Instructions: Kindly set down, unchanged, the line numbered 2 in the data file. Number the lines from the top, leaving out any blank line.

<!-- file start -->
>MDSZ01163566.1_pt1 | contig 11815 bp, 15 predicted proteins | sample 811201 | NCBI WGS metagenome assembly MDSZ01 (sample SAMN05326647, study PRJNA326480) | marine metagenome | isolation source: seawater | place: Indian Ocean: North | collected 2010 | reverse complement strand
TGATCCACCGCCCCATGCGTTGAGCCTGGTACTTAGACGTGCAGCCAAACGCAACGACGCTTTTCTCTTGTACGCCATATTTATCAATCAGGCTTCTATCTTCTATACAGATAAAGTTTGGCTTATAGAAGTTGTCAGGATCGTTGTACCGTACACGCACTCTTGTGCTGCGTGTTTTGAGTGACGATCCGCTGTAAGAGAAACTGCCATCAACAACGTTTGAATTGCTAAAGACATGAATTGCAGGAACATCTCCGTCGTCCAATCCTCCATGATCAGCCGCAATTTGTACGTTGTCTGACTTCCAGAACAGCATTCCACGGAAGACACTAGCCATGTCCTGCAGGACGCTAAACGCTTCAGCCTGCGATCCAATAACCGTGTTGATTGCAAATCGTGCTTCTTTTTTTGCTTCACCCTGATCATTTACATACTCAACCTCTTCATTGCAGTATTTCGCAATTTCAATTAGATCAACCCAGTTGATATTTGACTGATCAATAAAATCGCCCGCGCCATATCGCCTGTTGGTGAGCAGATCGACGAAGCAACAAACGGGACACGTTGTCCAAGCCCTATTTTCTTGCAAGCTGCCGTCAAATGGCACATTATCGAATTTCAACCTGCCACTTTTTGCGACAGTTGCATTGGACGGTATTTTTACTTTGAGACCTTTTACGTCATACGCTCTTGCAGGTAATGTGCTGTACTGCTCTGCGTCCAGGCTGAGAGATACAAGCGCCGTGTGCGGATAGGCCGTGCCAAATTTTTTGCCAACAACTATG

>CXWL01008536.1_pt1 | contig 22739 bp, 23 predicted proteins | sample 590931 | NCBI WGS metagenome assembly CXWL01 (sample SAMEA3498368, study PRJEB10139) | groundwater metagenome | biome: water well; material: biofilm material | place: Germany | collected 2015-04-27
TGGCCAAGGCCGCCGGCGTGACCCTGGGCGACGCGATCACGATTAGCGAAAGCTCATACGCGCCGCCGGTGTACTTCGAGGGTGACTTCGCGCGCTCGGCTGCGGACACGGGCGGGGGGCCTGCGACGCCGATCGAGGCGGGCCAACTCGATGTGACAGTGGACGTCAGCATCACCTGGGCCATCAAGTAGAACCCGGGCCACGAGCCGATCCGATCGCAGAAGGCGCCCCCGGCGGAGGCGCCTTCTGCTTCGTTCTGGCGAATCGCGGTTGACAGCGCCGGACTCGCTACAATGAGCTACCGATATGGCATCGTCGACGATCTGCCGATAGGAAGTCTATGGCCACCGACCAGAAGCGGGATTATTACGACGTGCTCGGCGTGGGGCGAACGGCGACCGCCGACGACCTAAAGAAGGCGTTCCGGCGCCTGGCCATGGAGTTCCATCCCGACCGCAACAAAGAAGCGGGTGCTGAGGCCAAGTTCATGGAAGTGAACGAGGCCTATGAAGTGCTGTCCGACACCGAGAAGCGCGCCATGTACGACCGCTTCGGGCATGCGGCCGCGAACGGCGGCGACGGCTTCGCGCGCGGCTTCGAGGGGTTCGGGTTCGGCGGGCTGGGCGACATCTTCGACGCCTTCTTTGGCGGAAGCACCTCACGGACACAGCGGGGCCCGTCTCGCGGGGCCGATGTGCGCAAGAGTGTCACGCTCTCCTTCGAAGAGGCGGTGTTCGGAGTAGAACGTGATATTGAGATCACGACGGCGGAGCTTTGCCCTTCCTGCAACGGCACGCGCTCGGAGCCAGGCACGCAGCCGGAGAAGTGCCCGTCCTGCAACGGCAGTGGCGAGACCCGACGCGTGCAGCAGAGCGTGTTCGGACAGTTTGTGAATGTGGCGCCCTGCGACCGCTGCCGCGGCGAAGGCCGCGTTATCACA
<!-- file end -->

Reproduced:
TGATCCACCGCCCCATGCGTTGAGCCTGGTACTTAGACGTGCAGCCAAACGCAACGACGCTTTTCTCTTGTACGCCATATTTATCAATCAGGCTTCTATCTTCTATACAGATAAAGTTTGGCTTATAGAAGTTGTCAGGATCGTTGTACCGTACACGCACTCTTGTGCTGCGTGTTTTGAGTGACGATCCGCTGTAAGAGAAACTGCCATCAACAACGTTTGAATTGCTAAAGACATGAATTGCAGGAACATCTCCGTCGTCCAATCCTCCATGATCAGCCGCAATTTGTACGTTGTCTGACTTCCAGAACAGCATTCCACGGAAGACACTAGCCATGTCCTGCAGGACGCTAAACGCTTCAGCCTGCGATCCAATAACCGTGTTGATTGCAAATCGTGCTTCTTTTTTTGCTTCACCCTGATCATTTACATACTCAACCTCTTCATTGCAGTATTTCGCAATTTCAATTAGATCAACCCAGTTGATATTTGACTGATCAATAAAATCGCCCGCGCCATATCGCCTGTTGGTGAGCAGATCGACGAAGCAACAAACGGGACACGTTGTCCAAGCCCTATTTTCTTGCAAGCTGCCGTCAAATGGCACATTATCGAATTTCAACCTGCCACTTTTTGCGACAGTTGCATTGGACGGTATTTTTACTTTGAGACCTTTTACGTCATACGCTCTTGCAGGTAATGTGCTGTACTGCTCTGCGTCCAGGCTGAGAGATACAAGCGCCGTGTGCGGATAGGCCGTGCCAAATTTTTTGCCAACAACTATG